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25 April, 2003

P>Off to Ice Camp

Today in Cape Krusenstern, Kotlik and Imik lagoons, 30 miles north of Kotzebue
We began our day by packing 2 large sleds full of scientific instruments, food and personal gear. We mounted our snow machines, attached the sleds and took off, traveling 30 miles across the frozen Kotzebue Sound and up the coast to Cape Krusenstern National Monument (it is a large lagoon, not a statue). Along the way we saw many hunting and fishing camps. The local people come to different camps to hunt at different times of the year as a way to subsidize the food which a job can provide (subsistence hunting).

What science is happening?
We had a lot of work to do so we split up into two teams. Alex, Lisa and Melinda stayed at Krusenstern and drilled holes for tomorrow’s sampling. Terry and I headed 40 more miles north to the lagoons of Kotlik and Imik to test the holes Terry and Melinda drilled on Wednesday. Why do you think that we don’t sample the same day that we drill the holes?

Terry and I did the same tests that we did last Monday.
1.)First we checked water quality with the CTD diver to test for water Conductivity (how much salt is in the water), Temperature and Depth.
2.) We used a Seki Disc (a black and white disc on a rope) We drop it down the hole and see how far down it can still be seen, in other words how clear is the water?
3.)We release a Neskin Bottle, where we grab water from the bottom of the lagoon.
4.) Finally, we do two or three mud grabs. We use a ponar grab, a devise like a big jaws that chops up mud as soon as it hits the bottom.

We tested the three sites in Kotlik and drove 10 more miles up to Imik only to find that the holes are underwater.

The day stays light longer every day. I was very surprised when Terry and I arrived back at camp discovered it was 10:00 pm. No wonder I’m so tired!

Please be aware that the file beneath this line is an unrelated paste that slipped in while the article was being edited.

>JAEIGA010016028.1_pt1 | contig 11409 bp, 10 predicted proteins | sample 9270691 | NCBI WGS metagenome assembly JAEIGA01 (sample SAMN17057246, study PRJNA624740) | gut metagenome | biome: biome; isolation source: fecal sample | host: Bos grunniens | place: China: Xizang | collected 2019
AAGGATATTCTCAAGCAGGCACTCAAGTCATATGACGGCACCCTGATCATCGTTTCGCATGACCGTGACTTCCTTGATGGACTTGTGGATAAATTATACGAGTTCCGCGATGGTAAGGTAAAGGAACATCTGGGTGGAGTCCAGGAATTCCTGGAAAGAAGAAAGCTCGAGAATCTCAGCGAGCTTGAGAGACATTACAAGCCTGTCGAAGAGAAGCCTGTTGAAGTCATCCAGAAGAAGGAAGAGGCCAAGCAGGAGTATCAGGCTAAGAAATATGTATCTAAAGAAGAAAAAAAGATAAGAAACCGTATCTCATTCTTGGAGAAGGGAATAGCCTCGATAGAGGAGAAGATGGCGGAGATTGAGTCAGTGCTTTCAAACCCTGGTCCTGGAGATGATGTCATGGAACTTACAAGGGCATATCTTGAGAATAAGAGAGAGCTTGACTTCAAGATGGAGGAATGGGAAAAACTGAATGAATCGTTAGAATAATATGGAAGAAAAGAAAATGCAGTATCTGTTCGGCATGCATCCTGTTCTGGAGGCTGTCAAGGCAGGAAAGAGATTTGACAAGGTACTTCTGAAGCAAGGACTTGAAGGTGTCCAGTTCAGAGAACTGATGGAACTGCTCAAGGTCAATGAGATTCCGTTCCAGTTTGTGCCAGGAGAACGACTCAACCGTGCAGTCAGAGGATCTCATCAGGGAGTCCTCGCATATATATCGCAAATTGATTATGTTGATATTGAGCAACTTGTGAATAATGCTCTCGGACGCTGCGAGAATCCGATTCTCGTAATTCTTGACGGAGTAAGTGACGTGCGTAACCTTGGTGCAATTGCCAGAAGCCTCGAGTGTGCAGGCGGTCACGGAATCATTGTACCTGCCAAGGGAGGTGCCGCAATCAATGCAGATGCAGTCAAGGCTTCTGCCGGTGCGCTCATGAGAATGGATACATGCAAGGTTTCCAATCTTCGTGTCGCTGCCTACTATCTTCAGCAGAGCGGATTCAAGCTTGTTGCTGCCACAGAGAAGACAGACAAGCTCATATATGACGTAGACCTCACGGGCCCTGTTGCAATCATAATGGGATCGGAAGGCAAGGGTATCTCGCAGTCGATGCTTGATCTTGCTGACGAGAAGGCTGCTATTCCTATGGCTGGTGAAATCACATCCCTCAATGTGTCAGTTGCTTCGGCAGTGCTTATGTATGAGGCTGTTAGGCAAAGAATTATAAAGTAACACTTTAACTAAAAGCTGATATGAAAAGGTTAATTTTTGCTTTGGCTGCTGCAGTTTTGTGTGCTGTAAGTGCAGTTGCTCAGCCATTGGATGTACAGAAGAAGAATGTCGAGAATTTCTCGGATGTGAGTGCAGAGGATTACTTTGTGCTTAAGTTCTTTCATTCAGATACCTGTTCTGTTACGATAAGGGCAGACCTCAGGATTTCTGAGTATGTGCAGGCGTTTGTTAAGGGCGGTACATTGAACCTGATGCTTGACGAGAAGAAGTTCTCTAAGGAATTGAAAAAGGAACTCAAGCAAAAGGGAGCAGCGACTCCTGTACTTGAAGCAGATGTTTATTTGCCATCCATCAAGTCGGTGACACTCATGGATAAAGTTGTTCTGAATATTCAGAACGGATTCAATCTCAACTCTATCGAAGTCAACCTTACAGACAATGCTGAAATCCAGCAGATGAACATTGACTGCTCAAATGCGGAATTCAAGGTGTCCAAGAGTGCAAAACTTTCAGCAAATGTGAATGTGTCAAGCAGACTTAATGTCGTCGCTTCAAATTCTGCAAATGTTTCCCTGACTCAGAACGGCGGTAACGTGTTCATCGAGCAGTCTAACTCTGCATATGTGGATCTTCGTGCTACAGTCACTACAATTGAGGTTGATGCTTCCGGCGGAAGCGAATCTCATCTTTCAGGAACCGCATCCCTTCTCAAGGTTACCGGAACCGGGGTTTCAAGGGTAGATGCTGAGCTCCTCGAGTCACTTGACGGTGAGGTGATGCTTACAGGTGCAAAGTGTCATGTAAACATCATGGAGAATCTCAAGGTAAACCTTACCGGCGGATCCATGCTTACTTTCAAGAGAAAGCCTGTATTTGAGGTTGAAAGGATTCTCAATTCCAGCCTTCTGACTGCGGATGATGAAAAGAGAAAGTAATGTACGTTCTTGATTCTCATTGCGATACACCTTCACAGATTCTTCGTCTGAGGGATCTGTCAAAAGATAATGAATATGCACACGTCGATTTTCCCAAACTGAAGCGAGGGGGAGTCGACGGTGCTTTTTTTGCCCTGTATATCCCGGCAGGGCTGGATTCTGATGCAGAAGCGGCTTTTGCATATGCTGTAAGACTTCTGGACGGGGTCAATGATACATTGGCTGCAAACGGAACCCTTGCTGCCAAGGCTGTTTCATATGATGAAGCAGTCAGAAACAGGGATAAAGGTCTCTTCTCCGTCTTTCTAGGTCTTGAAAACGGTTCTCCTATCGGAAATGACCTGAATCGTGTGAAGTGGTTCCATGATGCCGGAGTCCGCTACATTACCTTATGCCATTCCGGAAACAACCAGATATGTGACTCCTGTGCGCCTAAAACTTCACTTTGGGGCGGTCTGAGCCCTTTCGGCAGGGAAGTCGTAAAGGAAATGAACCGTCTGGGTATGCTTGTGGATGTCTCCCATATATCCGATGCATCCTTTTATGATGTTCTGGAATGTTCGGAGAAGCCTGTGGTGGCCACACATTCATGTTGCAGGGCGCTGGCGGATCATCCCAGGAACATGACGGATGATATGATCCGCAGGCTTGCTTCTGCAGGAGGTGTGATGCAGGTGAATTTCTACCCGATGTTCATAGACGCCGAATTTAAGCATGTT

Classroom Connections:
Why do you think it is a problem that the test hole at Imik is under water?
If you said that we could not cross the ice without falling in…sorry but you are incorrect. The ice that Terry and Melinda measured when they drilled the holes was 6 feet thick, while the water underneath was two feet deep or less! So falling in wasn’t a concern. The problem is that the water on top was from rain and melting ice.
So what is the difference between rain and ice when they melt and the lagoon or sea water?
Hint: What do you put on your sidewalk when it is icy?
Do you think creatures will behave differently or even have trouble living if some of their living conditions change?

The rain and warm weather have made travel difficult. On our trip to the remote lagoons, Terry (the snow machine expert) and I (the snow machine trainee) chose to travel on the sea ice because the snow had mostly melted on the tundra. We ran into ice called Chock ice. That is when the ice first begins to break up. Instead of just breaking apart, the tides push it together and it starts making some pressure ridges and cracks called leads. We had about 2 miles of a roller coaster ride. I will admit I was very nervous, even though I was with a skilled traveler. However, when we were done, I was disappointed to learn that we were taking another route home!


Learn more about our project here
View curriculum for this project, “Ask a Scientist” and learn about other Arctic Real Time research at Arctic Alive
City of Kotzebue Webpage
Listen to the local radio station KOTZ live

1.) Lisa talking on the satelite phone during our Arctic Alive conference call.

2.) This is me talking with several classes around te country during our Arctic Alive conference call.

3.) This is our cabin at the park service.

4.) Going to see the fish took on a whole new meaning.

5.) On the way to Inik lagoon we could see where the sea ice was breaking up. It made for some interesting snow mobiling until we were able to get to the beach. The early spring ice break-up caused a lot of travel problems.

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